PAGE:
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    Group Accounts and notes Accounting policies Wilh. Wilhelmsen Holding group and Wilh. Wilhelmsen Holding ASA GENERAL INFORMATION functional currency which differs from the presentation currency (USD) are Wilh. Wilhelmsen Holding ASA (referred to as the parent company) is domiciled translated as follows: in Norway. The consolidated accounts for fiscal year 2019 include the parent company and its subsidiaries (referred to collectively as the group) and the • the balance sheet is translated at the closing exchange rate on the balance group’s share of joint ventures and associated companies. sheet date The annual accounts for the group and the parent company were issued by the • income and expense items are translated at a rate that is representative as board of directors on 31 March 2020. an average exchange rate for the period, unless the exchange rates fluctuate significantly for that period, in which case the exchange rates at the dates of STATEMENT OF COMPLIANCE the transactions are used The consolidated accounts have been prepared in accordance with the International Financial Reporting Standards (IFRS), as endorsed by the European • the translation difference is recognised in other comprehensive income and Union. The separate financial statements for the parent company have been split between controlling and non-controlling interests prepared and presented in accordance with simplified IFRS as approved by Ministry of Finance 10 December 2019. In the separate statements the Goodwill and fair value adjustments of assets and liabilities related to exception from IFRS for recognition of dividends and group contributions is acquisition of entities which have a functional currency other than USD are applied. Otherwise, the explanations of the accounting policy for the group also attributed to the acquired entity’s functional currency and translated at the apply to the separate statements, and the notes to the consolidated financial exchange rate prevailing on the balance sheet date. statements will to a large degree also cover the separate statements. Non-controlling interests Wilhelmsen also provides additional disclosures in accordance with The group treats transactions with non-controlling interests as transactions requirements in the Norwegian Accounting Act related to remuneration to the with equity owners of the group. board and the management. For purchases from non-controlling interests, the difference between any The company is a public limited liability company, listed on the Oslo Stock consideration paid and relevant share acquired of the carrying value of net Exchange. assets of the subsidiary is recorded in equity. BASIC OF CONSOLIDATION Gains or losses on disposals to non-controlling interests are also recorded in The consolidated financial statements comprise the financial statements of equity. Wilh. Wilhelmsen Holding ASA and its subsidiaries (Wilhelmsen group or the group) as at 31 December 2019. BASIC OF PREPARATION The group accounts are presented in US dollars (USD), rounded off to the Control is achieved when the group is exposed, or has rights, to variable returns nearest whole million. from its involvement with the investee and has the ability to affect those returns through its power over the investee. The presentation currency of the separate statements of the parent is NOK which is also its functional currency. The accounts are rounded off to the The group re-assesses whether or not it controls an investee if facts and nearest whole thousand. circumstances indicate that there are changes to one or more of the three elements of control. Consolidation of a subsidiary begins when the group The accounts have been prepared under the historical cost convention as obtains control over the subsidiary and ceases when the group loses control of modified by the revaluation of some financial assets and liabilities (including the subsidiary. Assets, liabilities, income and expenses of a subsidiary acquired financial derivatives) at fair value through the income statement. or disposed of during the year are included in the consolidated financial statements from the date the group gains control until the date the group Preparing financial statements in conformity with IFRS and simplified IFRS ceases to control the subsidiary. requires the management to make use of estimates and assumptions which affect the application of the accounting policies and the reported amounts of A change in the ownership interest of a subsidiary, without a loss of control, is assets and liabilities, revenues and expenses. accounted for as an equity transaction. Estimates and associated assumptions are based on historical experience If the group loses control over a subsidiary, it derecognises the related assets and other factors regarded as reasonable under the circumstances. The actual (including goodwill), liabilities, non-controlling interest and other components of result may vary from these estimates. equity, while any resultant gain or loss is recognised in income statement. Any investment retained is recognised at fair value. The areas involving a higher degree of judgement or complexity, or areas where assumptions and estimates are significant to the consolidated financial Non-controlling interests in the results and equity of subsidiaries are shown statements are described in more detail in the section on critical accounting separately in the consolidated statement of profit or loss, statement of estimates and assumptions. comprehensive income, statement of changes in equity and balance sheet respectively. The accounting policies outlined have been applied consistently for all periods presented in the group accounts. When necessary, adjustments are made to the financial statements of subsidiaries to bring their accounting policies in line with the group’s When items are reclassified in the segment reporting, the comparative figures accounting policies. All intra-group assets and liabilities, equity, income, are included from the beginning of the earliest comparative period. expenses and cash flows relating to transactions between members of the group are eliminated in full on consolidation. The accounts for the group and New and revised standards – adopted the parent company are referred to collectively as the accounts. The following new or amendments to standards and interpretations have been issued and become effective during the current period. Entities in Maritime Services, Supply Services and Holding and Investments are measured using currency of primary economic location in which the entity Standards, amendments and interpretations operates. The exceptions are investments activity in Malta, where AUD is the The group has adopted IFRS 16 Leases from 1 January 2019 which resulted in functional currency and the parent company Wilhelmsen Maritime Services material changes to the group’s financial statement. (WMS AS) has USD. Under the new standard, a lessee is required to recognise all contracts that The income statements and balance sheets for group companies with a qualify under its definition of a lease as right-of-use assets and lease liabilities 44 Wilh. Wilhelmsen Holding ASA Annual Report 2019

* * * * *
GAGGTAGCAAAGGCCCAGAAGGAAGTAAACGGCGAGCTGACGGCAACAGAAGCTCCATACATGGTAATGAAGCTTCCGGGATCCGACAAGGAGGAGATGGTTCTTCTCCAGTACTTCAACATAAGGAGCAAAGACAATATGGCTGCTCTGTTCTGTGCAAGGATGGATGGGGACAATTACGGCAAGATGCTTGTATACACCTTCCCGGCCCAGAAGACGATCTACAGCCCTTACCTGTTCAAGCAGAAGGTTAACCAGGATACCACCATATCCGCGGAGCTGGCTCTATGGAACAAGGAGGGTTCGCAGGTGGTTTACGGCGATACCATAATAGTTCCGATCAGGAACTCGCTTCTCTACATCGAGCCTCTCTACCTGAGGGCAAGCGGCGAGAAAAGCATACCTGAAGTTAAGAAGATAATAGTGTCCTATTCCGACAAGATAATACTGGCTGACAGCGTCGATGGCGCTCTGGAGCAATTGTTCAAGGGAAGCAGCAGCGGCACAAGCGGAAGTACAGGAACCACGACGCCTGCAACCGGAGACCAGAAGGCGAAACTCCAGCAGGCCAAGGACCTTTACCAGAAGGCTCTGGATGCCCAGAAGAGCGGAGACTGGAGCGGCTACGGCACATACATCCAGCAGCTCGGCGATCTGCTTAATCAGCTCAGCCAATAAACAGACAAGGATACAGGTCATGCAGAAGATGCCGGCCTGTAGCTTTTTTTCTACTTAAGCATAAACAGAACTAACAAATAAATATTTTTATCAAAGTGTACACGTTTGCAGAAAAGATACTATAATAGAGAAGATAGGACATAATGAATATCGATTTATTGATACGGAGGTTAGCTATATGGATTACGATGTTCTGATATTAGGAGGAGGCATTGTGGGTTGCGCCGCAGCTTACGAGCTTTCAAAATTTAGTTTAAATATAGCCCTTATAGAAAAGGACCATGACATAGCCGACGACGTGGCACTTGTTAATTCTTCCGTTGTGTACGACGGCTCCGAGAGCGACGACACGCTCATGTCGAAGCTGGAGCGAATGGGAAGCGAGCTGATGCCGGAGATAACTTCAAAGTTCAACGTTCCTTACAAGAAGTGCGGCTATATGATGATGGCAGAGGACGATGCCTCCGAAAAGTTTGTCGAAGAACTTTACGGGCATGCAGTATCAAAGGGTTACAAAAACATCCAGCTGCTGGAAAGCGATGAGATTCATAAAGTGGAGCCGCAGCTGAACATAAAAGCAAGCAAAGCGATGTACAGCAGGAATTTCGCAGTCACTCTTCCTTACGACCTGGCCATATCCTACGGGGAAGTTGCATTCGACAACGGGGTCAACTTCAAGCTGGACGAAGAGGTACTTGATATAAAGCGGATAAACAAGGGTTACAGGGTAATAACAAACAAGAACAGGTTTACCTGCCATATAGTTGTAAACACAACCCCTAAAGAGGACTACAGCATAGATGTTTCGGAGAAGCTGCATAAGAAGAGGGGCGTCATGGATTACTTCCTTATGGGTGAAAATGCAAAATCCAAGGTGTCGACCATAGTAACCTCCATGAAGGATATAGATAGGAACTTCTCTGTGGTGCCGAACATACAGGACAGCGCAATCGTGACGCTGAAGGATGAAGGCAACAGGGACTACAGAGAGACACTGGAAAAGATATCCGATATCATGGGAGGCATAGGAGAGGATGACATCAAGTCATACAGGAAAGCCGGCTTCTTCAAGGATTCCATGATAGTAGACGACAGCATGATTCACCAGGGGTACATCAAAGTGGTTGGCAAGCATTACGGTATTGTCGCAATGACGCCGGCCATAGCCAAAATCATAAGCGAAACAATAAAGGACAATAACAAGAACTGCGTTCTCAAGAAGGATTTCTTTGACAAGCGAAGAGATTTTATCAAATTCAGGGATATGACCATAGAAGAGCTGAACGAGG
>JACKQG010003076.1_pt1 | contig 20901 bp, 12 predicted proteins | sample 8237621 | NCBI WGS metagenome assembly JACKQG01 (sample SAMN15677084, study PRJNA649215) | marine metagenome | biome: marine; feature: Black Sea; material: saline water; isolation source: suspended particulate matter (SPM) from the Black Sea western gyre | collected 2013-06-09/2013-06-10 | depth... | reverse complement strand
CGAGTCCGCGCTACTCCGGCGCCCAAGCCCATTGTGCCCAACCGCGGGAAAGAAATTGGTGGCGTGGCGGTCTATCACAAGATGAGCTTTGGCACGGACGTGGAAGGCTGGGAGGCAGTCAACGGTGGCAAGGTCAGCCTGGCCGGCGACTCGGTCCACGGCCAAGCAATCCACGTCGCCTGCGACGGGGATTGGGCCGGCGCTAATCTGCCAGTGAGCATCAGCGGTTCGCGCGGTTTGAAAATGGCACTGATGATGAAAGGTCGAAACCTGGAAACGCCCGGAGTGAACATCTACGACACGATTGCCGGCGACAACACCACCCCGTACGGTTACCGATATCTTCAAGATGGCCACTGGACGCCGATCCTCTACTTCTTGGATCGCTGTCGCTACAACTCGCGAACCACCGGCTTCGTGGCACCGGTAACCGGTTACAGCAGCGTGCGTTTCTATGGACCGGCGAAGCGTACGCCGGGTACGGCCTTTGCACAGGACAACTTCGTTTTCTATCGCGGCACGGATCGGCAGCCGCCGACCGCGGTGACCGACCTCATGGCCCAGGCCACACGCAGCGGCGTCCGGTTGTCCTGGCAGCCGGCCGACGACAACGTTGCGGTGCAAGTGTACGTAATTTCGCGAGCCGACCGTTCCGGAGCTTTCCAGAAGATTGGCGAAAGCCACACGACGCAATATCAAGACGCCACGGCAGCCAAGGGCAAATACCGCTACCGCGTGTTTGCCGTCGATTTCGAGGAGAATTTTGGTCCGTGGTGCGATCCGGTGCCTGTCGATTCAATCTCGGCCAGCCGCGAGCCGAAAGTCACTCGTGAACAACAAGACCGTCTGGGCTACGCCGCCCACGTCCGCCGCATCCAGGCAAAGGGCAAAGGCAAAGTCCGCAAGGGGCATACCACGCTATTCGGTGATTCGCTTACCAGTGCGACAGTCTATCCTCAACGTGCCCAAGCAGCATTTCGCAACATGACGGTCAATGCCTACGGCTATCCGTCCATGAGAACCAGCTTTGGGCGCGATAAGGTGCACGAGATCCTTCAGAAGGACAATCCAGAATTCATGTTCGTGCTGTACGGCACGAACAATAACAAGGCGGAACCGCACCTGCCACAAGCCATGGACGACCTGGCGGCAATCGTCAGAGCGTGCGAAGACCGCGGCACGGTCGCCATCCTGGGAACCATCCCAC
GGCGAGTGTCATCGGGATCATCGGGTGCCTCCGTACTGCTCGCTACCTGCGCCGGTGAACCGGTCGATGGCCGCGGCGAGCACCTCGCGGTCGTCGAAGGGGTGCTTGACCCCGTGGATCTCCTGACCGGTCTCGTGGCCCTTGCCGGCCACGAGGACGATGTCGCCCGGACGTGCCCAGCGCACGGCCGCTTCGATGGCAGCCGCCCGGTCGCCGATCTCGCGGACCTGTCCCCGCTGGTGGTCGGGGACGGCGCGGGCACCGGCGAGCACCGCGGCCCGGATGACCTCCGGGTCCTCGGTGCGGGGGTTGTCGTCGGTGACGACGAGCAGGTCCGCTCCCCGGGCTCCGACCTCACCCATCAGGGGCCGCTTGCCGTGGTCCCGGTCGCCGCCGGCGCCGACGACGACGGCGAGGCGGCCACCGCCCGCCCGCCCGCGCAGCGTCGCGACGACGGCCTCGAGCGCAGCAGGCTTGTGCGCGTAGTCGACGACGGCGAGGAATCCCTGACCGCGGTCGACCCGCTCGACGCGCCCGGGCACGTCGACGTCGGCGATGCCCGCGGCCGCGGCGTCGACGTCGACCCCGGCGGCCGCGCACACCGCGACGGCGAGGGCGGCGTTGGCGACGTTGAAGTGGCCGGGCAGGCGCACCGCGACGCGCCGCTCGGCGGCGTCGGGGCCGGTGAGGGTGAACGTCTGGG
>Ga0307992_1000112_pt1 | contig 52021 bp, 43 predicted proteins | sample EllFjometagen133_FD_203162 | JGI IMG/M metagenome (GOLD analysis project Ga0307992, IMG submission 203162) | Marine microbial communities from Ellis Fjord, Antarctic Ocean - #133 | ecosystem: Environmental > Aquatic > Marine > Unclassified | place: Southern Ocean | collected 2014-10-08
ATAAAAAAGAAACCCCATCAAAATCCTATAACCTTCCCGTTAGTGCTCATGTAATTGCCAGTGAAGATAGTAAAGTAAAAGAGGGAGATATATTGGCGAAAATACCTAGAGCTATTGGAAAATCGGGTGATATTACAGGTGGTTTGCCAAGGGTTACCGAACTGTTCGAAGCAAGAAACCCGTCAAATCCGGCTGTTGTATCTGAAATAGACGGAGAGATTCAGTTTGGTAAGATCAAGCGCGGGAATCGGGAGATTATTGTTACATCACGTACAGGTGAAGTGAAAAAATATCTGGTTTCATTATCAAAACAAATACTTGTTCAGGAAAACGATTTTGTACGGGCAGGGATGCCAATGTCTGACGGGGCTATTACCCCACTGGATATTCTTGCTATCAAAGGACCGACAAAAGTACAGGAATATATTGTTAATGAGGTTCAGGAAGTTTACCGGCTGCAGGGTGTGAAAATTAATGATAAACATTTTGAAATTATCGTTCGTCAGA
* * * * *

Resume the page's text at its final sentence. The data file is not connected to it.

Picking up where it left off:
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    Accounts and notes Group Accounting policies Wilh. Wilhelmsen Holding group and Wilh. Wilhelmsen Holding ASA in the balance sheet, while lease payments should be split in interest expense the parent company has 20-50% of the voting rights. The group’s investments and reduction of lease liabilities. The right-of-use assets are to be depreciated in joint ventures and associates are accounted for by the equity method. Such in accordance with IAS 16 “Property, Plant and Equipment” over the shorter investments are recognised at the date of acquisition at cost, including excess of each contract’s term and the assets useful life. The standard consequently values and possible goodwill. implies a significant change in lessees’ accounting for leases previously defined as operating leases under IAS 17, both as regards impact on the The group’s share of profit after tax from joint ventures and associates, are balance period of time in exchange of consideration. recognised in the income statement as an investing and financial activity. The share of profit after tax from joint ventures and associates is added to The group implemented IFRS 16 retrospectively with recognition of the the carrying amount of the investments together with its share of equity cumulative implementation effect recognised at the date of initial application movements not recognised in the income statement. Sale and dilution of the 1 January 2019. By doing this, comparative financial information shall not be share of associate companies is recognised in the income statement when the restated, but the cumulative effect of initially applying this standard shall be transactions occur for the group. Unrealised gains on transactions are partially reflected as an adjustment to the opening balance. eliminated under the equity method. At the time of transition, leases entered under IAS 17 was not reassessed. The When an investment ceases to be an associate, the difference between (1) the opening balance related to the transition and grouping of leased assets can be fair value of any retained investment and proceeds from disposing of the part found in note 8, in the group accounts and note 4 in the parent accounts. interest in the associate and (2) the carrying amount of the investment at the date when significant influence is lost, is recognised in the income statement. Amended standards early adopted If the ownership interest in a joint venture or an associate is reduced, but the The group has elected to early adopt the ‘Amendments to IFRS 9, IAS 39 investment continues to be a joint venture or an associate, a gain or loss is and IFRS 7 Interest Rate Benchmark Reform’ issued in September 2019. recognised in the income statement corresponding to the difference between In accordance with the transition provisions, the amendments have been the proportionate book value of the investment sold and the proceeds from adopted retrospectively to hedging relationships that existed at the start of disposing of the part interest in the joint venture or associate. the reporting period or were designated thereafter. The amendments provide temporary relief from applying specific hedge accounting requirements to Business combination hedging relationships directly affected by IBOR reform. The reliefs have the The acquisition method of accounting is used to account for all business effect that IBOR reform should not generally cause hedge accounting to combinations, regardless of whether equity instruments or other assets are terminate. However, any hedge ineffectiveness should continue to be recorded acquired. The consideration transferred for the acquisition comprises the: in the income statement. Furthermore, the amendments set out triggers for when the reliefs will end, which include the uncertainty arising from interest rate • fair value of the asset transferred benchmark reform no longer being present. • liabilities incurred to the former owners of the acquired business • equity interests issued by the group There are no other new or amended standards adopted by the group or parent • fair value of any assets or liability resulting from a contingent consideration company from 1 January 2019 or later. arrangement, and • fair value of any pre-existing equity interest in the subsidiary. New and revised standards – not yet effective Amendment to IAS 1 Classification of Liabilities as Current or Non-current Identifiable assets acquired and liabilities and contingent liabilities assumed in applicable for annual periods beginning on or after 1 January 2022. The a business combination are, with limited exceptions, measured initially at their amendment changes the guidance for the classification of liabilities as current fair values at the acquisition date. The group recognises any non-controlling or non-current depending on the rights that exist at the end of the reporting interest in the acquired entity on an acquisition-by-acquisition basis either at period. The amendments are not expected to have a material effect compared fair value or at non-controlling interest’s proportionate share of the acquired to the group’s current application of IAS 1. entity’s net identifiable assets. There are no other IFRSs or IFRIC interpretations that are not yet effective that Acquisition-related costs are expensed as incurred. would be expected to have a material impact on the group or the parent company. The excess of the SHARES IN SUBSIDIARIES, JOINT VENTURES AND ASSOCIATES • consideration transferred, (PARENT COMPANY) • amount of any non-controlling interest in the acquired entity, and Shares in subsidiaries, joint ventures and associates are presented according • acquisition-date fair value of any previous equity interests in the acquired to the cost method. Group contribution received is included in dividends entity over the fair value of the net identifiable assets acquired is recorded from subsidiaries. Group contributions and dividends from subsidiaries are as goodwill. If those amounts are less than the fair value of the net identifiable recognised in the year for which they are proposed by the subsidiary to the assets of the business acquired, the difference is recognised directly in profit extent the parent company can control the decision of the subsidiary through or loss as a bargain purchase. its share holdings on the balance sheet date. Shares in subsidiaries, joint ventures and associates are reviewed for impairment whenever events or Contingent consideration is classified either as equity or a financial liability. changes in circumstances indicate that the carrying amount may exceed the Amounts classified as a financial liability are subsequently remeasured to fair recoverable amount of the investment. An impairment loss is reversed if the value with changes in fair value recognised in the income statement. impairment situation is deemed to no longer exist. If the business combination is achieved in stages, the acquisition date CONSOLIDATION POLICIES carrying value of the acquirer’s previously held equity interest in the acquire is Joint arrangements and associates remeasured to fair value at the acquisition date. Any gain or losses arising from Joint arrangements and associates are entities over which the group or parent such remeasurement are recognised in income statement. company has joint control or significant influence respectively but does not control alone. SEGMENT REPORTING The operating segments are reported in a manner consistent with the internal Investments in joint arrangements are classified as either joint operations or financial reporting provided to the chief operating decision-maker. joint ventures depending on the contractual rights and obligations to each investor. The group has assessed the nature of its joint arrangements and Comparative figures have been reclassified in the segment’s figures from the determined them to be joint ventures. Joint ventures are accounted for using beginning of earliest comparative period except for IFRS 16 effects. the equity method. The chief operating decision-maker, who is responsible for allocating Significant influence generally accompanies investments where the group or resources and assessing performance of the operating segments, has been Wilh. Wilhelmsen Holding ASA Annual Report 2019 45